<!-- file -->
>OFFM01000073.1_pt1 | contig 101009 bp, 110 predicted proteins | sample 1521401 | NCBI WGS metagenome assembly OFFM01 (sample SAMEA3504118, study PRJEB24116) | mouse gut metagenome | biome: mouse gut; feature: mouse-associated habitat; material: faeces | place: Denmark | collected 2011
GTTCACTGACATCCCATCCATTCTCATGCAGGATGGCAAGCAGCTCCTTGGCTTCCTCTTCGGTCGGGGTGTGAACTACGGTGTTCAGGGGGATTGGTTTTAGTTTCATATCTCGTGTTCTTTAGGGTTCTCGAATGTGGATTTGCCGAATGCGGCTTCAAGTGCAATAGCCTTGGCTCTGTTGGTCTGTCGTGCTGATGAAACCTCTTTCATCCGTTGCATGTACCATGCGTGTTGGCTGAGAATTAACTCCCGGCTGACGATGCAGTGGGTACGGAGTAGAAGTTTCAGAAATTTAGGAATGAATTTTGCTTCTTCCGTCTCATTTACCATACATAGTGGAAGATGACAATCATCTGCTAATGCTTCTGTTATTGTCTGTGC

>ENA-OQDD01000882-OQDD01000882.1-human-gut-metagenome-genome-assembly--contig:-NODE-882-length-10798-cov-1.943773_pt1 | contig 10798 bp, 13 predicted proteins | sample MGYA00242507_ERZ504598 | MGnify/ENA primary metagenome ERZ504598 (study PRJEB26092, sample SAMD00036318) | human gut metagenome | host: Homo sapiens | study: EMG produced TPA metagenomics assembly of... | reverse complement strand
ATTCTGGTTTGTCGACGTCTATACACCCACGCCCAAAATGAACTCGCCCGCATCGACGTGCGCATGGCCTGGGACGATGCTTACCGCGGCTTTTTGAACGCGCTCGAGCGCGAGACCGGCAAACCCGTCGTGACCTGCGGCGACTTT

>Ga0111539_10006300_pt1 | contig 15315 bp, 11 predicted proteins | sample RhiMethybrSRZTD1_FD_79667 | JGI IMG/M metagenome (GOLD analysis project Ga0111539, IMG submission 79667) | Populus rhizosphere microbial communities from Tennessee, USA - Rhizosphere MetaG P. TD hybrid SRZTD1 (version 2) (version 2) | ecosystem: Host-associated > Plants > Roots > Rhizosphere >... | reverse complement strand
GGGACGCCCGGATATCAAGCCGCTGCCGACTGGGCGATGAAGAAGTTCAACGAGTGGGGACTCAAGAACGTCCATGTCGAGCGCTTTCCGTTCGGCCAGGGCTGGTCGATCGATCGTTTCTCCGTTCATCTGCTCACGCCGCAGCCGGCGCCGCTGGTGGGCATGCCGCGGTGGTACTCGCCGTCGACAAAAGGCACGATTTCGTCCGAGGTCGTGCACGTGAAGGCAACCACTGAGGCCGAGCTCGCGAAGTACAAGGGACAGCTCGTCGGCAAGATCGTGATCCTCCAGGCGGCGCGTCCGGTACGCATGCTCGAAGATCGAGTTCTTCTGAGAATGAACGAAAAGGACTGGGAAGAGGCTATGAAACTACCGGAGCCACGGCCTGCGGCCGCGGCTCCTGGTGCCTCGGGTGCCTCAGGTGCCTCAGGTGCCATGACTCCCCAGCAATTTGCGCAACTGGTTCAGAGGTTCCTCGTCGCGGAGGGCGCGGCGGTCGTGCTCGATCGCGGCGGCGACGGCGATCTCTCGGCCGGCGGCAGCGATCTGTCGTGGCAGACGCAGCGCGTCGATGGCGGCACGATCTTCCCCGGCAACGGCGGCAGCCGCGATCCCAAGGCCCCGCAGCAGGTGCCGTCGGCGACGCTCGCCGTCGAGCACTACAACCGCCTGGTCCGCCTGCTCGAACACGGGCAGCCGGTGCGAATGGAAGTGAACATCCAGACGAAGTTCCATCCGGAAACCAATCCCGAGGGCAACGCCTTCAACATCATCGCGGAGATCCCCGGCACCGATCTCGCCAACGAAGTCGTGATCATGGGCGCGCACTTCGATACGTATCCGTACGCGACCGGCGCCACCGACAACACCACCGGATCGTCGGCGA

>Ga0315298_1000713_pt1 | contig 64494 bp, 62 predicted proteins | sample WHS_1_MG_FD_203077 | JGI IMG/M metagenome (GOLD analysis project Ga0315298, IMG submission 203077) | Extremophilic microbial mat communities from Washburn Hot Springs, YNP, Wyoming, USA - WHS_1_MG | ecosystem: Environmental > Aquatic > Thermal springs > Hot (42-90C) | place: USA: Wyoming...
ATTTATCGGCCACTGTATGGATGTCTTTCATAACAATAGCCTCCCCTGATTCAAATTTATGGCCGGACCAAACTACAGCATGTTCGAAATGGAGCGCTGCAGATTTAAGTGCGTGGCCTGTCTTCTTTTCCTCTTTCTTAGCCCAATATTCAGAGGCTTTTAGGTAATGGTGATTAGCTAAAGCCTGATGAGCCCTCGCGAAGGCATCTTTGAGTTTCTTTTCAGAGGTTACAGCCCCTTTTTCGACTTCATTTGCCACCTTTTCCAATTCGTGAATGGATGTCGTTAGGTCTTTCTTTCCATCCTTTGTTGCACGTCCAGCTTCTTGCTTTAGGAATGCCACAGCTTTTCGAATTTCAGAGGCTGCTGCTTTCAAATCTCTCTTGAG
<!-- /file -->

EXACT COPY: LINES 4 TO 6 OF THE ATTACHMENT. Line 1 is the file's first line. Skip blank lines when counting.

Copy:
ATTCTGGTTTGTCGACGTCTATACACCCACGCCCAAAATGAACTCGCCCGCATCGACGTGCGCATGGCCTGGGACGATGCTTACCGCGGCTTTTTGAACGCGCTCGAGCGCGAGACCGGCAAACCCGTCGTGACCTGCGGCGACTTT

>Ga0111539_10006300_pt1 | contig 15315 bp, 11 predicted proteins | sample RhiMethybrSRZTD1_FD_79667 | JGI IMG/M metagenome (GOLD analysis project Ga0111539, IMG submission 79667) | Populus rhizosphere microbial communities from Tennessee, USA - Rhizosphere MetaG P. TD hybrid SRZTD1 (version 2) (version 2) | ecosystem: Host-associated > Plants > Roots > Rhizosphere >... | reverse complement strand
GGGACGCCCGGATATCAAGCCGCTGCCGACTGGGCGATGAAGAAGTTCAACGAGTGGGGACTCAAGAACGTCCATGTCGAGCGCTTTCCGTTCGGCCAGGGCTGGTCGATCGATCGTTTCTCCGTTCATCTGCTCACGCCGCAGCCGGCGCCGCTGGTGGGCATGCCGCGGTGGTACTCGCCGTCGACAAAAGGCACGATTTCGTCCGAGGTCGTGCACGTGAAGGCAACCACTGAGGCCGAGCTCGCGAAGTACAAGGGACAGCTCGTCGGCAAGATCGTGATCCTCCAGGCGGCGCGTCCGGTACGCATGCTCGAAGATCGAGTTCTTCTGAGAATGAACGAAAAGGACTGGGAAGAGGCTATGAAACTACCGGAGCCACGGCCTGCGGCCGCGGCTCCTGGTGCCTCGGGTGCCTCAGGTGCCTCAGGTGCCATGACTCCCCAGCAATTTGCGCAACTGGTTCAGAGGTTCCTCGTCGCGGAGGGCGCGGCGGTCGTGCTCGATCGCGGCGGCGACGGCGATCTCTCGGCCGGCGGCAGCGATCTGTCGTGGCAGACGCAGCGCGTCGATGGCGGCACGATCTTCCCCGGCAACGGCGGCAGCCGCGATCCCAAGGCCCCGCAGCAGGTGCCGTCGGCGACGCTCGCCGTCGAGCACTACAACCGCCTGGTCCGCCTGCTCGAACACGGGCAGCCGGTGCGAATGGAAGTGAACATCCAGACGAAGTTCCATCCGGAAACCAATCCCGAGGGCAACGCCTTCAACATCATCGCGGAGATCCCCGGCACCGATCTCGCCAACGAAGTCGTGATCATGGGCGCGCACTTCGATACGTATCCGTACGCGACCGGCGCCACCGACAACACCACCGGATCGTCGGCGA